SFU researchers are shaping federal policies on a widely used, but environmentally hazardous, water disinfectant.
Tony Farrell, professor of biological sciences, and Chris Kennedy, associate professor of biological sciences, recently evaluated chloramine's toxicity to juvenile coho salmon and Ceriodaphnia (a freshwater invertebrate and fish food source) for Environment Canada.
The study was part of a comprehensive government assessment that led to chloramine's classification as an environmental toxin. Federal officials are now determining risk management policies for the chemical's use.
Chloramine is an efficient and inexpensive disinfectant for drinking water and industry effluent. It is especially useful for treating water distributed over long distances because, unlike chlorine, it evaporates slowly and doesn't require regular replenishments in the distribution system.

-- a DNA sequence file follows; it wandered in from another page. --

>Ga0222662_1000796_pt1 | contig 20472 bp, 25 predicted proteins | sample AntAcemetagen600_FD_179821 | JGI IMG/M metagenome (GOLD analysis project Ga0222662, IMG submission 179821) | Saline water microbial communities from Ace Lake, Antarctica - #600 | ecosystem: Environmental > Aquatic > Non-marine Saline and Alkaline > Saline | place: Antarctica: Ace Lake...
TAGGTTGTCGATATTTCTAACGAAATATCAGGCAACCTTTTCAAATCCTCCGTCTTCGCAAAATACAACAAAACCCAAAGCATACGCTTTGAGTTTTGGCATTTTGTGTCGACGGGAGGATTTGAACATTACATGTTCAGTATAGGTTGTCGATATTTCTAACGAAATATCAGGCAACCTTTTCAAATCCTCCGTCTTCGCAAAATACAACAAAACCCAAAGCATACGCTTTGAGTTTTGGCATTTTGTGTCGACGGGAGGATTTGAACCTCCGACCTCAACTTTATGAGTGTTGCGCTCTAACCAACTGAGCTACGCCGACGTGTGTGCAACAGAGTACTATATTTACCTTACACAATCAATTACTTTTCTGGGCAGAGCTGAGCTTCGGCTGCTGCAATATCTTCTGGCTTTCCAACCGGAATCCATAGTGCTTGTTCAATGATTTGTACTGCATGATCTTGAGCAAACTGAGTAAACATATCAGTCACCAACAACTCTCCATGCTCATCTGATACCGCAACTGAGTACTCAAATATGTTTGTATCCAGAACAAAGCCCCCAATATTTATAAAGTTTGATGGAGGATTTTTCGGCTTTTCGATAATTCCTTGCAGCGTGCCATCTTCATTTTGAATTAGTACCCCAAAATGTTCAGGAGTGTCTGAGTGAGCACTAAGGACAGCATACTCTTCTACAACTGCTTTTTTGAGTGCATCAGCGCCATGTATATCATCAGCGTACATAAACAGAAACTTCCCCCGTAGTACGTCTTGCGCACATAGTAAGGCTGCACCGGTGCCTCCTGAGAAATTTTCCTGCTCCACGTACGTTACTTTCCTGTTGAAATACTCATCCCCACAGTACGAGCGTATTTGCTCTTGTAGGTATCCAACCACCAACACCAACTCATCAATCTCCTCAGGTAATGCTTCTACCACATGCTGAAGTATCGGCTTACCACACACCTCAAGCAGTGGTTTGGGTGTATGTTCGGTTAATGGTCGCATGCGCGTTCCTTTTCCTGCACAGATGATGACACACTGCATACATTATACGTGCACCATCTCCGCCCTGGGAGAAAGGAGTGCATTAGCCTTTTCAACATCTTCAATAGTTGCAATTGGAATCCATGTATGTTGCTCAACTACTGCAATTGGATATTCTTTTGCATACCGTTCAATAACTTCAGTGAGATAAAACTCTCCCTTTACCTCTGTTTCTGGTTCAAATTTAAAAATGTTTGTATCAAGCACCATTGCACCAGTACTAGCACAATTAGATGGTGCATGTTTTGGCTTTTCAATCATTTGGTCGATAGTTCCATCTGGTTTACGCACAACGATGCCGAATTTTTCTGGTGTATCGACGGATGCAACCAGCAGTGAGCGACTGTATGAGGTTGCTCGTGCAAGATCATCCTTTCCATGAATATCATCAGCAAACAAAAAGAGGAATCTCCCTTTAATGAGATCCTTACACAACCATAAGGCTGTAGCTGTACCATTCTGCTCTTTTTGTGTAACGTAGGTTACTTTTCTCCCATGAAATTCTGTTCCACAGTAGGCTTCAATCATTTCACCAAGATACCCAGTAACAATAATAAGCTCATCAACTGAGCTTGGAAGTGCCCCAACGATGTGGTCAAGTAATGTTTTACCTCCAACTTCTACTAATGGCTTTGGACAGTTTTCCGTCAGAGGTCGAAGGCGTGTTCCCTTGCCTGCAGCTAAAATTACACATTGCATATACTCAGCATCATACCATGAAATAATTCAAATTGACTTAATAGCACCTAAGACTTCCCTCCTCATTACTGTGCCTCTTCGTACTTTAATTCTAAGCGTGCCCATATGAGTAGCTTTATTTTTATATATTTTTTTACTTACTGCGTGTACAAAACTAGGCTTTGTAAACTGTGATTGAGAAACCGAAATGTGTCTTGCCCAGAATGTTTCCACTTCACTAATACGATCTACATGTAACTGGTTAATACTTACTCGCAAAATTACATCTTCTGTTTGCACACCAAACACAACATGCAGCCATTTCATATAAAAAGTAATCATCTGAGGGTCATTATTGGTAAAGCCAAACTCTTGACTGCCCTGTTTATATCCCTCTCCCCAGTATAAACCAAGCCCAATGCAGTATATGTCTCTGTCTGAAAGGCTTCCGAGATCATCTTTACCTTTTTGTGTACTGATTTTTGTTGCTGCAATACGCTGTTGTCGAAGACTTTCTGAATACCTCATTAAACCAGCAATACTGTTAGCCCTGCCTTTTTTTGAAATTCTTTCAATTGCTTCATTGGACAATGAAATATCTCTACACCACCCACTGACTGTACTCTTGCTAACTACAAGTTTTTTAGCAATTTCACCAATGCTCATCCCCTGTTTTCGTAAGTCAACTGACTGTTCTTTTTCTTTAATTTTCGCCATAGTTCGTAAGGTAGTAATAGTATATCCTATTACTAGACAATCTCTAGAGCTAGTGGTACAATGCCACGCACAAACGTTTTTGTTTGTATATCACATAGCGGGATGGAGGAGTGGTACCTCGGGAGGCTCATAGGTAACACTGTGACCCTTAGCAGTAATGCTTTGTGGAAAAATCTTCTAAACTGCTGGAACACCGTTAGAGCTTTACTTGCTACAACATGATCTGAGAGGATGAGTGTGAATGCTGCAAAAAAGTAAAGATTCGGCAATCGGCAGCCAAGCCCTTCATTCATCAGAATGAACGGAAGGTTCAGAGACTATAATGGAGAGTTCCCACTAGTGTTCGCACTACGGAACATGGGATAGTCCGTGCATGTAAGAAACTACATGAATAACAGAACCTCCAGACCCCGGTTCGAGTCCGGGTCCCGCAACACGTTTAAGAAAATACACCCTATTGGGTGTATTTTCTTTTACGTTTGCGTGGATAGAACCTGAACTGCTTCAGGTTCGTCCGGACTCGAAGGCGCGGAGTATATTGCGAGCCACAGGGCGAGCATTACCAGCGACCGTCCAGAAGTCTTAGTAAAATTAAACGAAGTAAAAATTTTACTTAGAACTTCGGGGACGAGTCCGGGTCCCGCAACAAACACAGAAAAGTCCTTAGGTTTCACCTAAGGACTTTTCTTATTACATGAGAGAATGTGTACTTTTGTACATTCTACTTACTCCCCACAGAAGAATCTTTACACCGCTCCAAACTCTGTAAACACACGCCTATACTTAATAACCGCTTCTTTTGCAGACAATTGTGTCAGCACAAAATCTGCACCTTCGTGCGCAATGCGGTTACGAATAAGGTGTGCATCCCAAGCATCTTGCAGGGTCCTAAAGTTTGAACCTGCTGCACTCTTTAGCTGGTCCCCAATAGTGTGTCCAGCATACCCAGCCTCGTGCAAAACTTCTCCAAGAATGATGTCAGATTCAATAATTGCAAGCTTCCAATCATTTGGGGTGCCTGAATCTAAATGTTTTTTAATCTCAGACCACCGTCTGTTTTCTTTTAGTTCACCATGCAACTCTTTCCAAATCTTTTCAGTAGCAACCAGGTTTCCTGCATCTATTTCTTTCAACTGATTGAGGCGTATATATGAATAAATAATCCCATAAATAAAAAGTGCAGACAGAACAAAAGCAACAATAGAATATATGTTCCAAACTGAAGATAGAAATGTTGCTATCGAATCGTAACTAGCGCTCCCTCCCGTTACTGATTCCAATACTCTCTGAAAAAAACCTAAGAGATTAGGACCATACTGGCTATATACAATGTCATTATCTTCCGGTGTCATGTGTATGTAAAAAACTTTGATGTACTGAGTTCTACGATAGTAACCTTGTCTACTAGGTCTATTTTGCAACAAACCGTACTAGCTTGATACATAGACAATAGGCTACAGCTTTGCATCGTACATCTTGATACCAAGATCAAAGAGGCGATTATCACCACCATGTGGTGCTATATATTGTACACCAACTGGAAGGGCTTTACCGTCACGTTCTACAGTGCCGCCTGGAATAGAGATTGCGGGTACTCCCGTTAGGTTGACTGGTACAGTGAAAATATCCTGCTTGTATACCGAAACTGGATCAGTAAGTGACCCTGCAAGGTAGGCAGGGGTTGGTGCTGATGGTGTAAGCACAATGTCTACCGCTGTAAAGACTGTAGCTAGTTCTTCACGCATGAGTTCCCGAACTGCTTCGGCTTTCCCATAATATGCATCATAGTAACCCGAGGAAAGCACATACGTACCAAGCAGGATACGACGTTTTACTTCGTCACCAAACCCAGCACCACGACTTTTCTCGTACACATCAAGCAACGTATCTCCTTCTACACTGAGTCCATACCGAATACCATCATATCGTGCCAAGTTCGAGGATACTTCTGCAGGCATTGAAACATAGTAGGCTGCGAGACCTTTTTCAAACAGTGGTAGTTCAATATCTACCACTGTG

Yet despite chloramine's benefits, Farrell warns that the chemical could cause environmental disasters if it contaminated natural aquatic environments. For example, chloramine from ruptured pipes could easily leak into streams, killing fish and other aquatic wildlife. Farrell notes two such accidents occurred in the Lower Mainland when chloramine was used on a trial basis.
"There's always a tradeoff between using disinfectants to generate potable water and at the same time having to protect the environment from accidental releases," says Farrell. "In my view, the use of chloramine is an unacceptable tradeoff in B.C., where sensitive and biologically productive waterways abound."
Farrell and Kennedy are the first to investigate how the combination of chloramine concentration and exposure time affects toxin-sensitive freshwater organisms. Their data prove that low chloramine concentrations, even ones well below those used for disinfecting water, kill sensitive species when exposure lasts longer than several hours or days (as associated with continuous effluent release).
This information will help develop safe-use regulations and emergency response protocols for chloramine.
Farrell, who also contributed to the government's overall assessment of the chemical, is proud that the research will help protect his home environment. "Ultimately, to affect change, you have to do something," he says. "It's everybody's duty to contribute to a quality environment."